Unfortunately this is an easy one. Detroit’s losing everything from people to money. What is really bad, is that metro Detroit is losing young college grads. I recently read this article about college education rates in Milwaukee, Wisconsin. Scroll down to the section titled, “By the Numbers”. My guess is Detroit doesn’t compare very well, even considering Milwaukee’s meager numbers.

What Detroit Needs

What Detroit needs is pretty much the inverse of what it’s losing, including a young, educated workforce, immigrants, Innovation, and, well…pretty much everything. Recovery seems to be a tricky, chicken/egg situation. Hi tech businesses locate where the talent is. Talent locates where the jobs are. Jobs are found where the hi tech businesses are. With each being a prerequisite for the other, how do you attract either one to Detroit? This is one of the arguments many make against authors such as Richard Florida. Reading what urban theorists such as Florida have to say make many feel that the”in” places, such as Chicago, D.C., and Silicon Valley, have already won. There’s no possible way to beat them if you take Florida’s theories without actually reading far enough. And that’s true to a certain extent. Nobody was able to beat Detroit as the automotive capital for 75 years or so, even with such bad management decisions. However, that didn’t stop Chicago, D.C., or Silicon Valley, and many, many other places, from thriving. Detroit doesn’t have to be Chicago, but it does have to be something other than the same old Detroit we’ve all known for far too long.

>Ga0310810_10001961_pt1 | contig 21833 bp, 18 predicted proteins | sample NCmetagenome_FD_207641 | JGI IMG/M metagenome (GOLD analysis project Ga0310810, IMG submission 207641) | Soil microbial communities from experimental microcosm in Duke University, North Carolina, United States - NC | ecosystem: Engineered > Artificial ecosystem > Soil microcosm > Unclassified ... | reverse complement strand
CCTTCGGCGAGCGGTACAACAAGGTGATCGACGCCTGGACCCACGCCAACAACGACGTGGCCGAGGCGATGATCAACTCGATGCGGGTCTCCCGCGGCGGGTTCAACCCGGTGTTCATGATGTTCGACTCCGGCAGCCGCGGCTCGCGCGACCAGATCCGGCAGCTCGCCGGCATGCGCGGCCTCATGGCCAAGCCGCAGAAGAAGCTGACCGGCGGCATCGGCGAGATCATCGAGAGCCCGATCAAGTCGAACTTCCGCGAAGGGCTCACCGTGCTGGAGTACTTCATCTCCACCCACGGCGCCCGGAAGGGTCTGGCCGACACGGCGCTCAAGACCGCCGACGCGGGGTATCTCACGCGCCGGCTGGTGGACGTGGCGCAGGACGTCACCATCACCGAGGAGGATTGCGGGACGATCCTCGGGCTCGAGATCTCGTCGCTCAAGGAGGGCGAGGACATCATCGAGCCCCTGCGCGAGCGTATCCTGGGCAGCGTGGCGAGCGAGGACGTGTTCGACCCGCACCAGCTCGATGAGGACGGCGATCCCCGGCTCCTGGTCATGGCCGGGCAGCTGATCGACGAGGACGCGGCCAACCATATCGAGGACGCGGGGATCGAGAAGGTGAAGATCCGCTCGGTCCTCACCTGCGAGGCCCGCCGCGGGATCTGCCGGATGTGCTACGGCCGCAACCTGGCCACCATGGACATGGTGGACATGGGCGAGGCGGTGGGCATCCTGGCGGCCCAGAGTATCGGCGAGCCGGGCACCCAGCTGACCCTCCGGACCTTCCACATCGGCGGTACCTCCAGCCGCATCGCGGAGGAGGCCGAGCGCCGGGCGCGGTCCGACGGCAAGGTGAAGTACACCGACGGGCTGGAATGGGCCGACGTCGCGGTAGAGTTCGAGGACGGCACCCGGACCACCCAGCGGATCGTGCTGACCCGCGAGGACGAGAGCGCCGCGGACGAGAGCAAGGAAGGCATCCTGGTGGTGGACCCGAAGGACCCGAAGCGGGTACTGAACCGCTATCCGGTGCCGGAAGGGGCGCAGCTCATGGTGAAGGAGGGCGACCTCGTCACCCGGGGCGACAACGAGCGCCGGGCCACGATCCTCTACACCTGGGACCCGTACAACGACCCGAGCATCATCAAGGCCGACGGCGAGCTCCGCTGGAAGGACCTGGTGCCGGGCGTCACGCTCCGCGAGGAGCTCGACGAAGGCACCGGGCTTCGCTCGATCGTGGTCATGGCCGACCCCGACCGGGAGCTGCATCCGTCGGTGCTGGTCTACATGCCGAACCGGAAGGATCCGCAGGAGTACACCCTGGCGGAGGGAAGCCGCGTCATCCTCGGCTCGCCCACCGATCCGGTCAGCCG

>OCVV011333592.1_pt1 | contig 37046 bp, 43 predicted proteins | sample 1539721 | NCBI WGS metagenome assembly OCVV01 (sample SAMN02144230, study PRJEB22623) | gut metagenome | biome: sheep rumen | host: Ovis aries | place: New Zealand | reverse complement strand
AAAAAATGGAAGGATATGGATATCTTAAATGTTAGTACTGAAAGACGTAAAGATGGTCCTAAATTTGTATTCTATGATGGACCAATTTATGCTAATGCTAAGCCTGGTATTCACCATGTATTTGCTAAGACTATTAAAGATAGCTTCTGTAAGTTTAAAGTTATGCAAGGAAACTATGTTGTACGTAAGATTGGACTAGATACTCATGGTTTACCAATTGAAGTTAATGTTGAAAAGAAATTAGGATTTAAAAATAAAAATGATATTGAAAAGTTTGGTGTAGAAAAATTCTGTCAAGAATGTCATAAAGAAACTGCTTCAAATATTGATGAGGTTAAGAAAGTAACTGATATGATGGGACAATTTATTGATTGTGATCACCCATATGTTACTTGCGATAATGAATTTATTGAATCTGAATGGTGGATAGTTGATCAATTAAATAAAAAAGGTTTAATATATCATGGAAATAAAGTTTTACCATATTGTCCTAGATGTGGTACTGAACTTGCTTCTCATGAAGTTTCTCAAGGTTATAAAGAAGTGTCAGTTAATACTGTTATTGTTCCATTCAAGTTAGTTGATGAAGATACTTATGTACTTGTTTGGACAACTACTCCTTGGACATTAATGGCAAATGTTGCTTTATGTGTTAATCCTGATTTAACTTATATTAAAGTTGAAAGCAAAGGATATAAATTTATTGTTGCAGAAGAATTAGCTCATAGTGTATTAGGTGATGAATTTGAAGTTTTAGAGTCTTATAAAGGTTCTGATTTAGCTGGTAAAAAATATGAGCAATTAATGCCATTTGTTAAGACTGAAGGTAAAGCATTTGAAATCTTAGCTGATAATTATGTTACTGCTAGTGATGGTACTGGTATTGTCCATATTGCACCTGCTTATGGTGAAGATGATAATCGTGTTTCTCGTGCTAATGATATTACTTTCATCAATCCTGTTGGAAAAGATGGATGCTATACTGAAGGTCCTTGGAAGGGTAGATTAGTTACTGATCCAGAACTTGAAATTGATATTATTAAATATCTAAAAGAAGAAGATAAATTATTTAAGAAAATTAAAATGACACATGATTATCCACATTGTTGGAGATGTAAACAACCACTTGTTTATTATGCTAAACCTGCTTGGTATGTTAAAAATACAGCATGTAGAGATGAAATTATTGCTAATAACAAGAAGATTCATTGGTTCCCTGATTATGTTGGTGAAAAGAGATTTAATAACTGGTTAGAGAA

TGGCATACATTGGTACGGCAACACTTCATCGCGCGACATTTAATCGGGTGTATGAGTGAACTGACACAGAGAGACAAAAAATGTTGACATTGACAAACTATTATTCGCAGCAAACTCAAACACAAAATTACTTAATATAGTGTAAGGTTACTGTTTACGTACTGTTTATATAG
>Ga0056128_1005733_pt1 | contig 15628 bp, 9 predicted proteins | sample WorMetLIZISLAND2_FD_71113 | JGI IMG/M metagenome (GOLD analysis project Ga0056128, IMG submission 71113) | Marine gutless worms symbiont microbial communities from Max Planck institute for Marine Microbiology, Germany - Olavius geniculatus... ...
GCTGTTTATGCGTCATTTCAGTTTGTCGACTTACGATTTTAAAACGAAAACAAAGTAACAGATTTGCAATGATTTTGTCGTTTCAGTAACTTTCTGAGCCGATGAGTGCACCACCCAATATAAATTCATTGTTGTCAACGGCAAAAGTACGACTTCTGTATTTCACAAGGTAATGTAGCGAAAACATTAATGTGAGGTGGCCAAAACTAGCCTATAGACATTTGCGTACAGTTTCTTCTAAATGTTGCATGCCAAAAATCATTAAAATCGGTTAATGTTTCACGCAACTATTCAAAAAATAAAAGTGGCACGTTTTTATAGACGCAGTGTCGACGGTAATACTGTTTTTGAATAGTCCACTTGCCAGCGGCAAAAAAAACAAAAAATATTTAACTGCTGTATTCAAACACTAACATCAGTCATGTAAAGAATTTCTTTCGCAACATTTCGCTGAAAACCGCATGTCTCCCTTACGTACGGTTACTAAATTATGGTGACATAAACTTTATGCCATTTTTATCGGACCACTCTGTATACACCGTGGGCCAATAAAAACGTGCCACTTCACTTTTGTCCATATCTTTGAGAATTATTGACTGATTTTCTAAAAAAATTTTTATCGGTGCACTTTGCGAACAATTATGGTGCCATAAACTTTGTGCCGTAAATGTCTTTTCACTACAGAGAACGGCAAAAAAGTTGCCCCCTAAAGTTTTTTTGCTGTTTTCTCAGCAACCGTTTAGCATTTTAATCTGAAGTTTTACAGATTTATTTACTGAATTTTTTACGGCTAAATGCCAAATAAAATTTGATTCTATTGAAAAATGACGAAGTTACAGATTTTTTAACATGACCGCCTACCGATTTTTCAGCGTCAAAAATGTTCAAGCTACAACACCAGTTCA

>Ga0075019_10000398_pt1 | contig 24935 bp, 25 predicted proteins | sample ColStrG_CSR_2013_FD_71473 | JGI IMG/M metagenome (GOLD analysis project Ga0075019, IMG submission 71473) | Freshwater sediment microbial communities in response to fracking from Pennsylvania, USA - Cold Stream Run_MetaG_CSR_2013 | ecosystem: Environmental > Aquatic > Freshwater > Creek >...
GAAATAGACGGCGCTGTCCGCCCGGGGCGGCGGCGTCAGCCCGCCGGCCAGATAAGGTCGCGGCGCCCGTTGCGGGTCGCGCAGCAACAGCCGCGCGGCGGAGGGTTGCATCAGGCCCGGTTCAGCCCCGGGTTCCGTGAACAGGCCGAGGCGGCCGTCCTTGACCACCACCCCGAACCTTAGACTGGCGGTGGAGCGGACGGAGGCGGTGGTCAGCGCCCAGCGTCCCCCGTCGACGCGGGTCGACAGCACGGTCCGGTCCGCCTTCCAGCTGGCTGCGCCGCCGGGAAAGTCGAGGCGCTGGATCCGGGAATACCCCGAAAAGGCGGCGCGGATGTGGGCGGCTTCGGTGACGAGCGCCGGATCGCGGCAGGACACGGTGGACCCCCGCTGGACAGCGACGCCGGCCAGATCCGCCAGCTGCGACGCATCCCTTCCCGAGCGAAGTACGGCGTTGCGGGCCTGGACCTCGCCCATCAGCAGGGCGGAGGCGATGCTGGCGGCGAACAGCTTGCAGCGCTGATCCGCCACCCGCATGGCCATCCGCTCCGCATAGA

Job obsolescence and career change